Since the summer of 2015, the Lexington Theatre Company has been wowing local audiences with Broadway-caliber, high-energy professional productions that bring together Broadway veterans with regional actors and actors-in-training.
Their latest production, Meredith Wilson’s “The Music Man,” is no exception.
Directed by Mark Madama, the show is the first of two productions the group is mounting this season and features the largest cast and orchestra in the company’s history, giving the story of conman and traveling salesman turned good guy, Harold Hill (Edward Watts), a broadly entertaining framework.
Hill, whose real name is Greg, is a charismatic swindler who travels from town to town fleecing innocent people of money with various gimmicks before being customarily ran out of town. His latest gimmick? Creating a boys’ band. He sells instruments, uniforms, and theory books, yet himself doesn’t know a note of music. When he develops a romantic attachment to a local librarian, he must re-examine his commitment to his trade.
More is more when it comes to The Lex’s burgeoning reputation for big ol’ stage-stomping musicals and Madama’s vision delivers.
William Forester’s small town Iowa scenic design and Tanya Harper’s lighting design brings early 20th century River City, Iowa to life, with Joseph D. Sibley’s richly patterned period costumes adding welcome depth and texture to the stage’s visual tableau.
Brock Terry’s musical direction of a marvelously sensitive and versatile 27-piece orchestra was one of the evening’s most impressive and enjoyable elements. From epic, toe-tapping numbers like “Shipoopi” to the delicate strains of the plaintive yearning-for-love song “Goodnight, My Someone,” the musical elements of the show are simply outstanding, as is Mara Newbery Greer’s choreography. Greer deftly weaves innovative vignettes of movement throughout the show, particularly excelling in creating visually sumptuous, playful numbers like “Marian the Librarian.”
Speaking of Marian, Hill’s love interest, Mara Davi’s voice is pure magic and her bright, spirited portrayal of the stubborn librarian who resists Hill’s advances before falling for him is one of the evening’s highlights. Edward Watts oozes charisma in the title role and is especially enjoyable in scenes where he uses his charisma to distract and deflect others from finding out his ruse, such as when he cleverly distracts the town’s school board members by surreptitiously turning them into a barbershop quartet, whose impressive smooth harmonies weave a playful and satisfying refrain throughout the show.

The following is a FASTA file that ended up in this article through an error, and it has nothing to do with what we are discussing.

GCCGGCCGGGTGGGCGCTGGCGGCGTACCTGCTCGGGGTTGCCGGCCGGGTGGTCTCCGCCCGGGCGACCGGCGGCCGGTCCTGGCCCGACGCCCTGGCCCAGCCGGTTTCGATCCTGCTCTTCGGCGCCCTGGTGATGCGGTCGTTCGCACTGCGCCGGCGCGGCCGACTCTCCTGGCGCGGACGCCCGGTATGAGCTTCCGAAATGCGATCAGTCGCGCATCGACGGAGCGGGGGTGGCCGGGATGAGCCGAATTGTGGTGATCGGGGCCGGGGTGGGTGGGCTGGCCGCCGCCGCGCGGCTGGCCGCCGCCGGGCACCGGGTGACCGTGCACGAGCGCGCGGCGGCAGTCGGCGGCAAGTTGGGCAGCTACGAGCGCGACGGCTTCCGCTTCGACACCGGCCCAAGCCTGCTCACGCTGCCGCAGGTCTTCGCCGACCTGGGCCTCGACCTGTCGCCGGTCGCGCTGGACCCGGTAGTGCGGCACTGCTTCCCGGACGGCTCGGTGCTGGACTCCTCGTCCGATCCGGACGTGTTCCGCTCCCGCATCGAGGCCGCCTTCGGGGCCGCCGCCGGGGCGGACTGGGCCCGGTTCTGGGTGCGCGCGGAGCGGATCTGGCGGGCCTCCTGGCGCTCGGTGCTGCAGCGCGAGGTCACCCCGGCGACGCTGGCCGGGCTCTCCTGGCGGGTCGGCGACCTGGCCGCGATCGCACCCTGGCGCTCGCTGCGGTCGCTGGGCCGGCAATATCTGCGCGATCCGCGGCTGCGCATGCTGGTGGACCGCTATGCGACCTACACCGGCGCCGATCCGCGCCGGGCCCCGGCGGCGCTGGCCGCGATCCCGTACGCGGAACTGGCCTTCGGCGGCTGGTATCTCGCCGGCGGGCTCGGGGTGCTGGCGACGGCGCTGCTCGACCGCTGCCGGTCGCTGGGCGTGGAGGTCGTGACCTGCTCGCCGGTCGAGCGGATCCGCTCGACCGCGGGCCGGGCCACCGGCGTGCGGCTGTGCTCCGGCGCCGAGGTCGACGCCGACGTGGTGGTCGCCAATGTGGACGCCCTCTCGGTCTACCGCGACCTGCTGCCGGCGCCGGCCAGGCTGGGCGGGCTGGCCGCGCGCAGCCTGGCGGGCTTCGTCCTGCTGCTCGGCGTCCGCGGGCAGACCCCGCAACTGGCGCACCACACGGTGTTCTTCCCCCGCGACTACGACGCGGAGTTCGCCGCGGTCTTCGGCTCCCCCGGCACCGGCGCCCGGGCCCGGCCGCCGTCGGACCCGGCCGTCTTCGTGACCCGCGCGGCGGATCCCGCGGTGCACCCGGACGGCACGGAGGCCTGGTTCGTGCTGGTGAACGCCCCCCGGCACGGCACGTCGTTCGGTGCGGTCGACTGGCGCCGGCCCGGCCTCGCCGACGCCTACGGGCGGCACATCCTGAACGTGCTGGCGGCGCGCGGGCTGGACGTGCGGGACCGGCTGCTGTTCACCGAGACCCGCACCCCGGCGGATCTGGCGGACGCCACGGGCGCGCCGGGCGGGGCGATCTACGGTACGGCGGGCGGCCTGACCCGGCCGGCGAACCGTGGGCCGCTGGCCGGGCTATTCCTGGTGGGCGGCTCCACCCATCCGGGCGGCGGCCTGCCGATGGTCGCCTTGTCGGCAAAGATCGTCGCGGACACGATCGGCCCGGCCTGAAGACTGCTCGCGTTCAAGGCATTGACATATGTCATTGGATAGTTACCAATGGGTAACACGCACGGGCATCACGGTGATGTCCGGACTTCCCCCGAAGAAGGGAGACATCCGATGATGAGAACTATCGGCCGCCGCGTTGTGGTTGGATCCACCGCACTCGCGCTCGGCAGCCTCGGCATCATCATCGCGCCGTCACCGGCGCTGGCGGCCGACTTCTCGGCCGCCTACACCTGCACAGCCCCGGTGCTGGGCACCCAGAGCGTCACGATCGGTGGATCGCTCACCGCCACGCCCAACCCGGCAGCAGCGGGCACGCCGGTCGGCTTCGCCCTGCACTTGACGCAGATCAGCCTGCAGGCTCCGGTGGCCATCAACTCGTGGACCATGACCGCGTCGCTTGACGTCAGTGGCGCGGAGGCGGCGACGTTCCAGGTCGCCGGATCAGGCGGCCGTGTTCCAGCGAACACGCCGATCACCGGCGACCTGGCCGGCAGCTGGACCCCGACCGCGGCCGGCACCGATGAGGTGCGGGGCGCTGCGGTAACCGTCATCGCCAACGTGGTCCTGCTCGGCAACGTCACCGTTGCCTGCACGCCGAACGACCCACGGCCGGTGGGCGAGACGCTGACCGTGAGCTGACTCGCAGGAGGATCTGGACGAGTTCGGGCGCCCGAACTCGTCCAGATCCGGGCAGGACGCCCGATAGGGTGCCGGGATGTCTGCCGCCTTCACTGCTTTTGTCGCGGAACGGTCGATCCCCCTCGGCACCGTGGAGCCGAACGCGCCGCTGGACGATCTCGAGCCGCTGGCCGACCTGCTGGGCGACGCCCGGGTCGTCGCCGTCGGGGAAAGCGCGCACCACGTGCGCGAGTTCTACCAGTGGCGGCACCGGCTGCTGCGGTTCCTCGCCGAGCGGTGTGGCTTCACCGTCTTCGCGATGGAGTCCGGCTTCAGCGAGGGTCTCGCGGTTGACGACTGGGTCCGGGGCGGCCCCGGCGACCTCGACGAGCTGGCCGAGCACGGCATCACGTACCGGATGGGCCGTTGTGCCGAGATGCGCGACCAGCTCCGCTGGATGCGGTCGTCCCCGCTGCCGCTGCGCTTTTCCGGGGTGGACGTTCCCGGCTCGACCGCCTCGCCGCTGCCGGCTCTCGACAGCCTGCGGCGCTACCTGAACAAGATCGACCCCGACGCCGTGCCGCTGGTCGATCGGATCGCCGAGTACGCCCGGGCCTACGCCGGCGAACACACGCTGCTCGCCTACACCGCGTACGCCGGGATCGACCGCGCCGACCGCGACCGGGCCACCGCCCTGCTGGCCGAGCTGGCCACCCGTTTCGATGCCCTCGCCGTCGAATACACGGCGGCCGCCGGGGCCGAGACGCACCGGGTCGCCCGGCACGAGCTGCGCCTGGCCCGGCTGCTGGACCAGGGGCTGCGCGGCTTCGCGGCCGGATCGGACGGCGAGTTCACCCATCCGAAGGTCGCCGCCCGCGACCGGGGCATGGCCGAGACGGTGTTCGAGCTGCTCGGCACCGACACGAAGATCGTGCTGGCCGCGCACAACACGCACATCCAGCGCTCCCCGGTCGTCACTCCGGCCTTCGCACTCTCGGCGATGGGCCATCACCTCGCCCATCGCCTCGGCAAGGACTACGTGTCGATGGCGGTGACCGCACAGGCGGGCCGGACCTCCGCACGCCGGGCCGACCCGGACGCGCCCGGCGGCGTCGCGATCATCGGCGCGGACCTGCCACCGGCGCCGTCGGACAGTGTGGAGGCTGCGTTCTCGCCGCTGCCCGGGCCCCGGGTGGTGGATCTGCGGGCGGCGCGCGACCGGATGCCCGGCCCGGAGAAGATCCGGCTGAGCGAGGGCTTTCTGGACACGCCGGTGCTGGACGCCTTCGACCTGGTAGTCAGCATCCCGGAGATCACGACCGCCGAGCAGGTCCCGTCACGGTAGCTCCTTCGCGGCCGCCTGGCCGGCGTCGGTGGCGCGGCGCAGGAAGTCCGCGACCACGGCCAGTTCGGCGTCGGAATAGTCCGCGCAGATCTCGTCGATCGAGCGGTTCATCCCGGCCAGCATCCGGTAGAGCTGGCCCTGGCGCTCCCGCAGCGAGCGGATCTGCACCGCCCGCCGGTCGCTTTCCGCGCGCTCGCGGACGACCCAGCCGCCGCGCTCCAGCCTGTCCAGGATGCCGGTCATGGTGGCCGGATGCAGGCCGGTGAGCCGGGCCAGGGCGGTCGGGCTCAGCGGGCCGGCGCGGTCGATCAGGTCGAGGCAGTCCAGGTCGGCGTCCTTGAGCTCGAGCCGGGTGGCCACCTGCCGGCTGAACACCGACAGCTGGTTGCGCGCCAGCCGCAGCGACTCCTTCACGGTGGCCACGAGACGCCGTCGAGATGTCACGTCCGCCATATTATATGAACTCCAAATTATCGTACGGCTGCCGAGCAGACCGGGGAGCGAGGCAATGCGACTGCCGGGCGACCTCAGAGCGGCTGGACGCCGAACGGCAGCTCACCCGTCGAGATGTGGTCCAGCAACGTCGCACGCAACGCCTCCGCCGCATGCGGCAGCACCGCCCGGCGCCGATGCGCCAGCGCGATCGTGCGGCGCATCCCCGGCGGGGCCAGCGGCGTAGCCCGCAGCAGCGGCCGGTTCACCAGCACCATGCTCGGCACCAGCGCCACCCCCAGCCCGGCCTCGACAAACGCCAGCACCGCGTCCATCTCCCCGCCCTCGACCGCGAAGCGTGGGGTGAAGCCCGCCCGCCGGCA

Local actors Paul Thomas, Karen Czar, and Melissa Rae Wilkeson provide some of the evening’s most colorful characters, as surly and suspicious Mayor Shinn, his comically pretentious wife Zaneeta Shinn, and Mrs. Paroo, Marian’s feisty Irish mother who yearns for her daughter’s romantic happiness more than Marian herself.
The cast features the largest number of teens and children in any The Lex production, with Owen Scott and Taylor Riordan, delivering endearing performances as Marian’s shy brother with a lisp and neighbor girl who has a crush on him.
While I wholly enjoyed The Lex’s continued standards of excellent and was thoroughly entertained, I did find myself questioning the show’s content itself at times, and whether it has aged well since its widely celebrated debut in 1957.
Watts’ character’s redemption comes late, maybe too late, in the show, for it to feel sufficiently redemptive. It’s easy to see his repeated advances on Marian in the first act as the kind of stalkery creeperism that is so often romanticized as perseverance.
The production’s creativity lifts it beyond outdated tropes, but I felt merely tolerant at best of the show’s underlying message of man-saves-town-that-didn’t-need-saving-with-music-he-can’t-play with the help of the woman who can’t help but love him.
Hill’s character may not be a villain, but I’m not sure he deserves the hero’s redemption he gets at the end. But maybe love doesn’t care what is deserved or not. Perhaps that is the point.
Either way, The Lex’s first show in its first two-show season — the second is “Chorus Line” — continues to build the theater’s brief but potent legacy of bringing Lexington audience’s top-notch theater that brings the house down.
If You Go
“The Music Man”
When: 8 p.m. July 13, 2 and 8 p.m. July 14, 1 p.m. July 15
Where: Lexington Opera House, 401 W Short St.